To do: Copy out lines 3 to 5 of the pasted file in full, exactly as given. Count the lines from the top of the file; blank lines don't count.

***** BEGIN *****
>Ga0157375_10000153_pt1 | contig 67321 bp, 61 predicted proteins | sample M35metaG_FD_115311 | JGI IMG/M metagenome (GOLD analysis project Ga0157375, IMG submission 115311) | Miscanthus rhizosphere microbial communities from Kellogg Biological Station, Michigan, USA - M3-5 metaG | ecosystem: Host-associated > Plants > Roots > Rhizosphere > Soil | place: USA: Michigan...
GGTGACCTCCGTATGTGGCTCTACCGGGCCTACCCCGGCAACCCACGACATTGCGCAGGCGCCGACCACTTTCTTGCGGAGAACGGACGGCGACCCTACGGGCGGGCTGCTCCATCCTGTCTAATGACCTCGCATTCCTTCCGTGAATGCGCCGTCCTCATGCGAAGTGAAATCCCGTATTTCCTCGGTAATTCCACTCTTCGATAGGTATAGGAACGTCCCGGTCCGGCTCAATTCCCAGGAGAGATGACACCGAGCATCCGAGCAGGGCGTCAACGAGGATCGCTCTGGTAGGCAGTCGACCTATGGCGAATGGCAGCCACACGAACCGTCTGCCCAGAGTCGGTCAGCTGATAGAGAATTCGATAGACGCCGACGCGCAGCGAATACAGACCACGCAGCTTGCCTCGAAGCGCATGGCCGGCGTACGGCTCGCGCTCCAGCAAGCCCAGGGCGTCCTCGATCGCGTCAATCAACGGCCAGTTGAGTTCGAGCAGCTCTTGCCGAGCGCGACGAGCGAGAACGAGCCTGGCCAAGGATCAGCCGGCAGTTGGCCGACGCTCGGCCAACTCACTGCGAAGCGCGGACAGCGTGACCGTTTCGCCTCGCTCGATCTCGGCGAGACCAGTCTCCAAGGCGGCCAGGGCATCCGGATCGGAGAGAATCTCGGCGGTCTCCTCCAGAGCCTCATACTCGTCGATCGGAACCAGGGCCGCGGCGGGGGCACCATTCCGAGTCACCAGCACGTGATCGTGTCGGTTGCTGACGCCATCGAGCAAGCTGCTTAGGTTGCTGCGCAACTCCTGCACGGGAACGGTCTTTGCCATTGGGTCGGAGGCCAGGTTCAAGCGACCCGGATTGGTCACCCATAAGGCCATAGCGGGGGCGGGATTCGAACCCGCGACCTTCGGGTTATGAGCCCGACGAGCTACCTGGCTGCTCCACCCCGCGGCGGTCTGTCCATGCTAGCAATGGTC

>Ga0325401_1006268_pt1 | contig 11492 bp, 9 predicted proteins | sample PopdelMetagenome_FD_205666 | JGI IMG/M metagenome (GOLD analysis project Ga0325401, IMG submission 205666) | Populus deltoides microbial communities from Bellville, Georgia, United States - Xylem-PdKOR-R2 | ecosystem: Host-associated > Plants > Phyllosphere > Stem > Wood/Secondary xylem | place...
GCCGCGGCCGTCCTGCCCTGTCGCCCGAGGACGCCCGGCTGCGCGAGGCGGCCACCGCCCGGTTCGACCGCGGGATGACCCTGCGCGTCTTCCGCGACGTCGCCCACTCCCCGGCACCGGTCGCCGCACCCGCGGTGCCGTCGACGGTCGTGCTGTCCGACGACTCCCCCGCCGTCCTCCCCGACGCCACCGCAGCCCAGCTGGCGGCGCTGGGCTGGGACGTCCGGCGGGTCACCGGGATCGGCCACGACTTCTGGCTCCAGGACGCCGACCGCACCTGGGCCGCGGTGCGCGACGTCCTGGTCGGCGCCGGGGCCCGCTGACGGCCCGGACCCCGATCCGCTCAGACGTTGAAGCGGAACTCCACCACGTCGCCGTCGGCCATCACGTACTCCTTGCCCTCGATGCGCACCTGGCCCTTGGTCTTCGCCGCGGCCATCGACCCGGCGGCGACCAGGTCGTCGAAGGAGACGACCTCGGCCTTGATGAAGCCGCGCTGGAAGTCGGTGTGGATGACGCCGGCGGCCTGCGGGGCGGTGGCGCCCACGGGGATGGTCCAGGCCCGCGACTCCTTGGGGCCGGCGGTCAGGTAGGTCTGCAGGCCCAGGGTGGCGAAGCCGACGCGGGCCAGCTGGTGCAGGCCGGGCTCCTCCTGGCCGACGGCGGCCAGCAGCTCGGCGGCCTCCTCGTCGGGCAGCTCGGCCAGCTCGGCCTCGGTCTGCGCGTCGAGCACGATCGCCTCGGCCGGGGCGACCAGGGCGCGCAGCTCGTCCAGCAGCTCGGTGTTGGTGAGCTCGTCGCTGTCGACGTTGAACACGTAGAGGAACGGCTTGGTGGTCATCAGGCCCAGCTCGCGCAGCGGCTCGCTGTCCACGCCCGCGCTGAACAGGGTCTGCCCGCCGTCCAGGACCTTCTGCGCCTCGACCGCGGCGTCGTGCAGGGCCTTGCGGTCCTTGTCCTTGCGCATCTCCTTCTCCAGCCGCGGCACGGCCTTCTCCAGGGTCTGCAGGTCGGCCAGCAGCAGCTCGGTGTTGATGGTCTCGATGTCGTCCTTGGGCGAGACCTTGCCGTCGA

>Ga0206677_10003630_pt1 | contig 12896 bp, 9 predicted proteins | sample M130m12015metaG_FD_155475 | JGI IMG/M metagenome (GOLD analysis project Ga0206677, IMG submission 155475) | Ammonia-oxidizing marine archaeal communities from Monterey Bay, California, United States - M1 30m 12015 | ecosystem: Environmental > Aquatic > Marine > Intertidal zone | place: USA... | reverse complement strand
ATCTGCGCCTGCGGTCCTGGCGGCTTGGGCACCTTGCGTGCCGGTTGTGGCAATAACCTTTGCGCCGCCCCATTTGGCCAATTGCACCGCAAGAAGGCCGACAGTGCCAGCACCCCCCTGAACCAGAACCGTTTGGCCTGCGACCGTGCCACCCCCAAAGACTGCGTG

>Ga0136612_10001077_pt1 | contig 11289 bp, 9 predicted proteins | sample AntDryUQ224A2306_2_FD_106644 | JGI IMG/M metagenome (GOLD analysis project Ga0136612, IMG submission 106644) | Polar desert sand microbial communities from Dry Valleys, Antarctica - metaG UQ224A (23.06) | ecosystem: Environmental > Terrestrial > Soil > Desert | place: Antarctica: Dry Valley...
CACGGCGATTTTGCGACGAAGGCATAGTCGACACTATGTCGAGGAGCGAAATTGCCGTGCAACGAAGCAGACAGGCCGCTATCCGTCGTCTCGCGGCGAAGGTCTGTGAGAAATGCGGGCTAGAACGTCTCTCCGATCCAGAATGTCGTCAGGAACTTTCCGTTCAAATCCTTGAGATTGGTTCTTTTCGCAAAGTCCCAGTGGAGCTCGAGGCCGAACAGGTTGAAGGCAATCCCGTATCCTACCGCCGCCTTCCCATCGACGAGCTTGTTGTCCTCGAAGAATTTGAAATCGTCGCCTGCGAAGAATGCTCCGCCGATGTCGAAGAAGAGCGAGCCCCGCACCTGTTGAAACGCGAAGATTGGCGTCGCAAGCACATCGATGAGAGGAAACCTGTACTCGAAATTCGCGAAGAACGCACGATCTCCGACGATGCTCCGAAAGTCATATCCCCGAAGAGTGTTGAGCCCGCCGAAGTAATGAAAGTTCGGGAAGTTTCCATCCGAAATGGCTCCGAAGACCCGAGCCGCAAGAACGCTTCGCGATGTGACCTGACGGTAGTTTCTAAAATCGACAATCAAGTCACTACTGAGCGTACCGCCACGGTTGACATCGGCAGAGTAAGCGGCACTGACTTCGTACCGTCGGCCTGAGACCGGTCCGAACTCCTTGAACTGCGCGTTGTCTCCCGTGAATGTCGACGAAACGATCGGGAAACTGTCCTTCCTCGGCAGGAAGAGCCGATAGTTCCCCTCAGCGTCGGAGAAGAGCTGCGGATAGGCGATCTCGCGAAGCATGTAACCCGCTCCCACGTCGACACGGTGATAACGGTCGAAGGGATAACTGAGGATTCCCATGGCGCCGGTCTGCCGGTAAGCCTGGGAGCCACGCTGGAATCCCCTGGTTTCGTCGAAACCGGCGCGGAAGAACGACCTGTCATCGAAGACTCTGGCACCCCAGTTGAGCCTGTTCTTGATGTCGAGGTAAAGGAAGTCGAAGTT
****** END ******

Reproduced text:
>Ga0325401_1006268_pt1 | contig 11492 bp, 9 predicted proteins | sample PopdelMetagenome_FD_205666 | JGI IMG/M metagenome (GOLD analysis project Ga0325401, IMG submission 205666) | Populus deltoides microbial communities from Bellville, Georgia, United States - Xylem-PdKOR-R2 | ecosystem: Host-associated > Plants > Phyllosphere > Stem > Wood/Secondary xylem | place...
GCCGCGGCCGTCCTGCCCTGTCGCCCGAGGACGCCCGGCTGCGCGAGGCGGCCACCGCCCGGTTCGACCGCGGGATGACCCTGCGCGTCTTCCGCGACGTCGCCCACTCCCCGGCACCGGTCGCCGCACCCGCGGTGCCGTCGACGGTCGTGCTGTCCGACGACTCCCCCGCCGTCCTCCCCGACGCCACCGCAGCCCAGCTGGCGGCGCTGGGCTGGGACGTCCGGCGGGTCACCGGGATCGGCCACGACTTCTGGCTCCAGGACGCCGACCGCACCTGGGCCGCGGTGCGCGACGTCCTGGTCGGCGCCGGGGCCCGCTGACGGCCCGGACCCCGATCCGCTCAGACGTTGAAGCGGAACTCCACCACGTCGCCGTCGGCCATCACGTACTCCTTGCCCTCGATGCGCACCTGGCCCTTGGTCTTCGCCGCGGCCATCGACCCGGCGGCGACCAGGTCGTCGAAGGAGACGACCTCGGCCTTGATGAAGCCGCGCTGGAAGTCGGTGTGGATGACGCCGGCGGCCTGCGGGGCGGTGGCGCCCACGGGGATGGTCCAGGCCCGCGACTCCTTGGGGCCGGCGGTCAGGTAGGTCTGCAGGCCCAGGGTGGCGAAGCCGACGCGGGCCAGCTGGTGCAGGCCGGGCTCCTCCTGGCCGACGGCGGCCAGCAGCTCGGCGGCCTCCTCGTCGGGCAGCTCGGCCAGCTCGGCCTCGGTCTGCGCGTCGAGCACGATCGCCTCGGCCGGGGCGACCAGGGCGCGCAGCTCGTCCAGCAGCTCGGTGTTGGTGAGCTCGTCGCTGTCGACGTTGAACACGTAGAGGAACGGCTTGGTGGTCATCAGGCCCAGCTCGCGCAGCGGCTCGCTGTCCACGCCCGCGCTGAACAGGGTCTGCCCGCCGTCCAGGACCTTCTGCGCCTCGACCGCGGCGTCGTGCAGGGCCTTGCGGTCCTTGTCCTTGCGCATCTCCTTCTCCAGCCGCGGCACGGCCTTCTCCAGGGTCTGCAGGTCGGCCAGCAGCAGCTCGGTGTTGATGGTCTCGATGTCGTCCTTGGGCGAGACCTTGCCGTCGA

>Ga0206677_10003630_pt1 | contig 12896 bp, 9 predicted proteins | sample M130m12015metaG_FD_155475 | JGI IMG/M metagenome (GOLD analysis project Ga0206677, IMG submission 155475) | Ammonia-oxidizing marine archaeal communities from Monterey Bay, California, United States - M1 30m 12015 | ecosystem: Environmental > Aquatic > Marine > Intertidal zone | place: USA... | reverse complement strand